Team Gleeson: It’s a family affair

gleesonWhoosh, a wisp of fire. Fiery red hair to be precise. First came Brendan, entertaining us with many rambunctious performances (I say entertaining like he’s done, he’s going from strength to strength). Then came Domhnall, son of Brendan, himself having enjoyed a rather varied career up till now, spanning comedy, romance, action, quirky indies and more.

Yes, Team Gleeson is a cinematic family affair, one that deserves recognition and perhaps hasn’t sufficiently had it yet. It’s time to celebrate this dream team, time to rejoice and revel in their acting prowess, and indeed single out some of their best performances and look forward to what they’ve got coming up.

TEAM BRENDAN
Brendan came late to the acting game, getting his break aged 34 in The Field. From there he’s continued to grow, particularly as a lead actor in the last five years or so with a string of career-high performances.

  • Braveheart
  • The General
  • Gangs of New York
  • Harry Potter and the Goblet of Fire
  • In Bruges
  • Perrier’s Bounty
  • The Guard
  • Calvary


TEAM DOMHNALL

Interestingly, Domhnall has quietly become a potent and chameleonic force in the acting world, never putting in the same sort of performance twice. In the last few years he’s stepped up to lead roles with great success.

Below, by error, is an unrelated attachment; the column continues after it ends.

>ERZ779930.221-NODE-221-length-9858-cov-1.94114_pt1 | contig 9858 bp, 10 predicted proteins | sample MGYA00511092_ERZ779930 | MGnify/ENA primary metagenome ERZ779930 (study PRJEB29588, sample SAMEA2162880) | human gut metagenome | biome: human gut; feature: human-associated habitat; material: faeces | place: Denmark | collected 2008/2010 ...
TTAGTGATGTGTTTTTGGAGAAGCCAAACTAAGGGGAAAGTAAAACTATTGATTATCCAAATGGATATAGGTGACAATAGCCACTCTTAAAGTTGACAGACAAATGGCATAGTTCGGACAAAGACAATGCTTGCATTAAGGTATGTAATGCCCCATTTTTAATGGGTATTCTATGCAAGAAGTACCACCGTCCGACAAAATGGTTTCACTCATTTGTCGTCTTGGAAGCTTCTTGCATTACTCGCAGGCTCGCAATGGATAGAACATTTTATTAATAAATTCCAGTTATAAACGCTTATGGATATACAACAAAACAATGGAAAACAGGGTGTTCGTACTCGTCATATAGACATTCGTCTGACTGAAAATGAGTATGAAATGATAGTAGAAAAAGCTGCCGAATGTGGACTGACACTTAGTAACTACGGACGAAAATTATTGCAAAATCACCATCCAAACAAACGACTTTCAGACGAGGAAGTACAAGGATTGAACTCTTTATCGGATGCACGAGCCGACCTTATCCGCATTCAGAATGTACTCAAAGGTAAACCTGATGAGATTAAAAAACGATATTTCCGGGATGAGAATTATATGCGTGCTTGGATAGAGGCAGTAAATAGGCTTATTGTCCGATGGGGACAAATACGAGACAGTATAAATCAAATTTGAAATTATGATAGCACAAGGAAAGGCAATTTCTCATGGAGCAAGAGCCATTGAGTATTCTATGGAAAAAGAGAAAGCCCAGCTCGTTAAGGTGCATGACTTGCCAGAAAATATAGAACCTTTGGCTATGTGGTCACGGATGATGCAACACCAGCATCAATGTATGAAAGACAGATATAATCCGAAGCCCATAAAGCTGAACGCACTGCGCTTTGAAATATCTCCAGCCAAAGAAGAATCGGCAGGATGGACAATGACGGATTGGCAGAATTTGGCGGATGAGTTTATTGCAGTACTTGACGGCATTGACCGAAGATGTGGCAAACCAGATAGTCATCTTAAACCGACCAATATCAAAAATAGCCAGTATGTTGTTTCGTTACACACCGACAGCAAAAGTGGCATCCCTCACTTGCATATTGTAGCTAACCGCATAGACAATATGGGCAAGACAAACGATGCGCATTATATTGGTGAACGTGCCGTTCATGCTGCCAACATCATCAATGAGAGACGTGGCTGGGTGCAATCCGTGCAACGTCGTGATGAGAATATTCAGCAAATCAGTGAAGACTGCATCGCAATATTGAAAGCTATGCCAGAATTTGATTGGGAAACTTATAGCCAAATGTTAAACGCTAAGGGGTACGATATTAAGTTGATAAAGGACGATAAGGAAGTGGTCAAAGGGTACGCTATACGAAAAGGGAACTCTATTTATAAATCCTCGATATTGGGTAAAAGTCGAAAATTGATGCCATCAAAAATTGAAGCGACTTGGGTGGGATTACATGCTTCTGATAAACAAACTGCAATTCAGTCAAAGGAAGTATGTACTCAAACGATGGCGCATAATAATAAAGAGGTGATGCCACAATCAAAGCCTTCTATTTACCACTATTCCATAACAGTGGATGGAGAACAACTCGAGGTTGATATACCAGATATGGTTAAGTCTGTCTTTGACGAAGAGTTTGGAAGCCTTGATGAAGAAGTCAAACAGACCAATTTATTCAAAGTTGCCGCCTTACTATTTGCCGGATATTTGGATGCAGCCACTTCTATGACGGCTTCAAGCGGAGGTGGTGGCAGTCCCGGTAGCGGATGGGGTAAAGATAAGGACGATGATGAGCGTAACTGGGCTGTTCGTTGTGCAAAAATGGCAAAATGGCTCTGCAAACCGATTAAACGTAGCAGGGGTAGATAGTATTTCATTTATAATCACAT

• Never Let Me Go
  • Harry Potter and the Deathly Hallows
  • True Grit
  • Black Mirror
  • Frank
  • About Time


What’s next for Team Gleeson?

Well Brendan has Edge of Tomorrow with Tom Cruise out now and Domhnall has not only the intriguing Ex Machina out next year, but has also found himself part of one of the most sought after cast lists in years, Star Wars: Episode VII.

So things are going well for the team. Gleeson senior is maturing like a fine wine and Gleeson junior is set to go supernova in a galaxy far, far away. And the next time you see either of their names on a film poster, be sure to get excited and tell your friends.

Has Colin Farrell lost his way?